Shame has an evolutionary purpose, say researchers
A new study finds why shame is important for human societies.
- Scientists studied how people view shame in 15 societies across the world.
- Human societies developed shame as a way for people to act in the group's interest.
- Shame acts like pain, warning us of a threat to our long-term wellbeing.
In the age of the Internet, shame has acquired a new side - you can now be shamed by thousands of people at once (who have probably little actual knowledge of what happened). But while often destructive and painful, shame can be integral to our ability to survive in a group, says new study. The function of shame, it appears, is to stop us from being too selfish.
For the study, the researchers interviewed 899 people from around the world, focusing on 15 smaller societies in places like the Andes in Ecuador, the island of Mauritius, and a remote part of Siberia.
Daniel Sznycer from the University of Montreal in Canada and his fellow researchers asked one group from every society what they thought about 12 hypothetical situations. These concerned how much shame a person of the same gender as them would feel if he or she was lazy, ugly or a thief.
The subjects also had to rate how negatively they'd regard such a person on a four-point scale. This number essentially told the researchers how much a shamed person would be "devalued" by their society.
The scientists also interviewed a separate group of participants in each community to gauge how much shame (on a four-point scale) they would feel personally in different situations.
All the places where researchers interviewed people.Credit: Sznycer 2018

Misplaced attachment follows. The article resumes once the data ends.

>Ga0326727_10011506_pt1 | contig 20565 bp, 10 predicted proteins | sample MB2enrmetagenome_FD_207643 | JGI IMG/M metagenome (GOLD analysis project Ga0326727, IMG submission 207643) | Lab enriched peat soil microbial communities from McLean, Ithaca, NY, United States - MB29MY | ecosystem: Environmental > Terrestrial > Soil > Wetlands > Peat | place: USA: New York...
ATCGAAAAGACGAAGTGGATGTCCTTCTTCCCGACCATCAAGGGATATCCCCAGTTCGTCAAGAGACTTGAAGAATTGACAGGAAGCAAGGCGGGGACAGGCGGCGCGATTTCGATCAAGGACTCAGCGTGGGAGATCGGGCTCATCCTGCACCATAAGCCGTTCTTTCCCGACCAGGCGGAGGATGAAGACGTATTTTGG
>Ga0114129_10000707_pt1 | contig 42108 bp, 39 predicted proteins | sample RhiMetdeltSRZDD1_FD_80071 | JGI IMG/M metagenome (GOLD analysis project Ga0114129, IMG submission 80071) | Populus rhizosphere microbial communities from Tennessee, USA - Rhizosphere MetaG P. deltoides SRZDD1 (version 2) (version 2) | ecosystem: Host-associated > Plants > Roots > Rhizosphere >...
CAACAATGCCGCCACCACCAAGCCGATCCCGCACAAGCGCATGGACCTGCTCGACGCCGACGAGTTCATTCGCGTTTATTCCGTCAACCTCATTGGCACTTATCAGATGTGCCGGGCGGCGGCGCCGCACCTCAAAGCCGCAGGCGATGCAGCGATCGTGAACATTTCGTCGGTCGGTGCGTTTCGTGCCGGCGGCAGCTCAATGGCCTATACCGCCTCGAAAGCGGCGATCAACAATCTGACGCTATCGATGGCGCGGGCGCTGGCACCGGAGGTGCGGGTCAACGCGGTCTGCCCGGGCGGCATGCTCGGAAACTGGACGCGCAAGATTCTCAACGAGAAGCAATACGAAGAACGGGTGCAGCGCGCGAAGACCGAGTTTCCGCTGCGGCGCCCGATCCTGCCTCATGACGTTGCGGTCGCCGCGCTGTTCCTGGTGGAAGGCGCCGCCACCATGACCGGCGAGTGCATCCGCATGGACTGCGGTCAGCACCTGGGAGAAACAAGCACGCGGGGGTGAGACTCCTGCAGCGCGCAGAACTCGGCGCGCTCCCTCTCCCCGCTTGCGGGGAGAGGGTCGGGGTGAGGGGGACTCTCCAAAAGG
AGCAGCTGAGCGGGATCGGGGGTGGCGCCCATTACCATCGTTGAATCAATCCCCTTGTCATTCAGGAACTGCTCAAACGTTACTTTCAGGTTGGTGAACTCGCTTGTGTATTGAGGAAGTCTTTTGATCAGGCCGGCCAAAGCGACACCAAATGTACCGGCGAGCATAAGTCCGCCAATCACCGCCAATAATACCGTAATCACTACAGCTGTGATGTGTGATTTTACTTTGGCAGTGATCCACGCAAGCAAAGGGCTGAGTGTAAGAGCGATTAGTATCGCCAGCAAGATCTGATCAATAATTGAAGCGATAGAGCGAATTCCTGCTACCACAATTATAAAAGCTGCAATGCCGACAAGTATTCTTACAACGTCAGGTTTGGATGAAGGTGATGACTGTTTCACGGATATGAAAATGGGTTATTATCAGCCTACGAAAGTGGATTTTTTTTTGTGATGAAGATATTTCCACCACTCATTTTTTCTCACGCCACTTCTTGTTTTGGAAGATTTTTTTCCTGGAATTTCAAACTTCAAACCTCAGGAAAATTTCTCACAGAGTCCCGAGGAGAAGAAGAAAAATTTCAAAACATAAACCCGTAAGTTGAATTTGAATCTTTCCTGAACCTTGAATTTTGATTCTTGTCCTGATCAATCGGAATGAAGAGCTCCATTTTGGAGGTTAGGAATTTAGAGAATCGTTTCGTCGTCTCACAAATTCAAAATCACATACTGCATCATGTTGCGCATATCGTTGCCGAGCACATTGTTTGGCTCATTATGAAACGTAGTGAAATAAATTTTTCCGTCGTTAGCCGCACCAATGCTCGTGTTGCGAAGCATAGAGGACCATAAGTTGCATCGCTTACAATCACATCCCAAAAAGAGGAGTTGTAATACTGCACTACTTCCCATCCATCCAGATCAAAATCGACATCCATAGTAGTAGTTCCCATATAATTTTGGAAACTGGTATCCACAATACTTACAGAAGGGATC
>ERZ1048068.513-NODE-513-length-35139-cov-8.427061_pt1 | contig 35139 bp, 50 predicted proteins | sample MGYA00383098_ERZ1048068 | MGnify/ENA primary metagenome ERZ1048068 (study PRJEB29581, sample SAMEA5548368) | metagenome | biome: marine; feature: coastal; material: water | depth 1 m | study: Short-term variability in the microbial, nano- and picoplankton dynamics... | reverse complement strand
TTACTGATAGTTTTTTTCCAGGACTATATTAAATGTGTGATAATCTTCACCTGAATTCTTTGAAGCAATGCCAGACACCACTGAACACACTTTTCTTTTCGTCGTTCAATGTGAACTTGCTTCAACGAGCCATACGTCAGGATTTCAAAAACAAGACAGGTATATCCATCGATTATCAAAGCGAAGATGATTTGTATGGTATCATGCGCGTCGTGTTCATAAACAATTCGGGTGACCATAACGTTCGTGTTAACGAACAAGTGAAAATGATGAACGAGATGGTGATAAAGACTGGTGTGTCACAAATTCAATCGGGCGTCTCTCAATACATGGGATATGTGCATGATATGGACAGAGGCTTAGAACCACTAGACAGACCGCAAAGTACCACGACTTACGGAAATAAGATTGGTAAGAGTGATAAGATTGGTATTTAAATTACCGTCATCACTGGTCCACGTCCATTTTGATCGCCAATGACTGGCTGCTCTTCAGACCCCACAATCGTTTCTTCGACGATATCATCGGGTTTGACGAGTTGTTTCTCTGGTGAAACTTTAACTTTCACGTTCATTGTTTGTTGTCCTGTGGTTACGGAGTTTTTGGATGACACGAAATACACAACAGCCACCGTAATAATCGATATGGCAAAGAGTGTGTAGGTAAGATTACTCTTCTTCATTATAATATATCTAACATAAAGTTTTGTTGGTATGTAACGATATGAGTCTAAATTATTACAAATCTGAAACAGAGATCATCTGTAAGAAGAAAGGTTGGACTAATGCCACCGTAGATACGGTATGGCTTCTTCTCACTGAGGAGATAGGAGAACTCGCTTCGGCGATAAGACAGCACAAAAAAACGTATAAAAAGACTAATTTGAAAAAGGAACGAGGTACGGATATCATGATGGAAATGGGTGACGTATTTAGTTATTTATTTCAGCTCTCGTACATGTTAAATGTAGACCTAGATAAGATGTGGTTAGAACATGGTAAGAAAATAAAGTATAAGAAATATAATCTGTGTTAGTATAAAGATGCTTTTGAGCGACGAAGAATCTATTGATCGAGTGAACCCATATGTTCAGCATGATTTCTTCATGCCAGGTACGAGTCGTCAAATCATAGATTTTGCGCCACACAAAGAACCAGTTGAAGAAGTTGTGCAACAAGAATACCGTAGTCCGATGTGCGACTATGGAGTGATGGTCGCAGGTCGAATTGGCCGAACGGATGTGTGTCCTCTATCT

What the researchers found is that there's a strong connection between how much shame the subjects ascribed to a certain action or state and how much they thought the shamed person would be devalued. This suggests that shame has an important societal function. It is also likely a product of "natural selection" rather than culture.
"The fact that the same pattern is encountered in such mutually remote communities suggests that shame's match to audience devaluation is a design feature crafted by [natural] selection, and not a product of cultural contact or convergent cultural evolution," wrote the researchers.
Shame, the scientists conclude, is necessary for the group to maintain its cohesion. Those who violate the norms can get punished and pushed out of the group. As such, anyone who is considering breaking the rules – thinking about behaviors like stealing or lying – will have to weigh that decision against the costs they'd incur if caught. Shame is a mechanism for making the right decision, argues the research team. It helps us to act in line with our long-term interests, preventing serious infractions that would get us kicked out of society.
In this way, shame functions like pain, warning of behavior that would undermine us.Check out the new study in PNAS.
- Brené Brown On Shame: 'It Cannot Survive Empathy' | HuffPost ›
- Shame is Actually Critical for Our Survival, Researchers Argue | The ... ›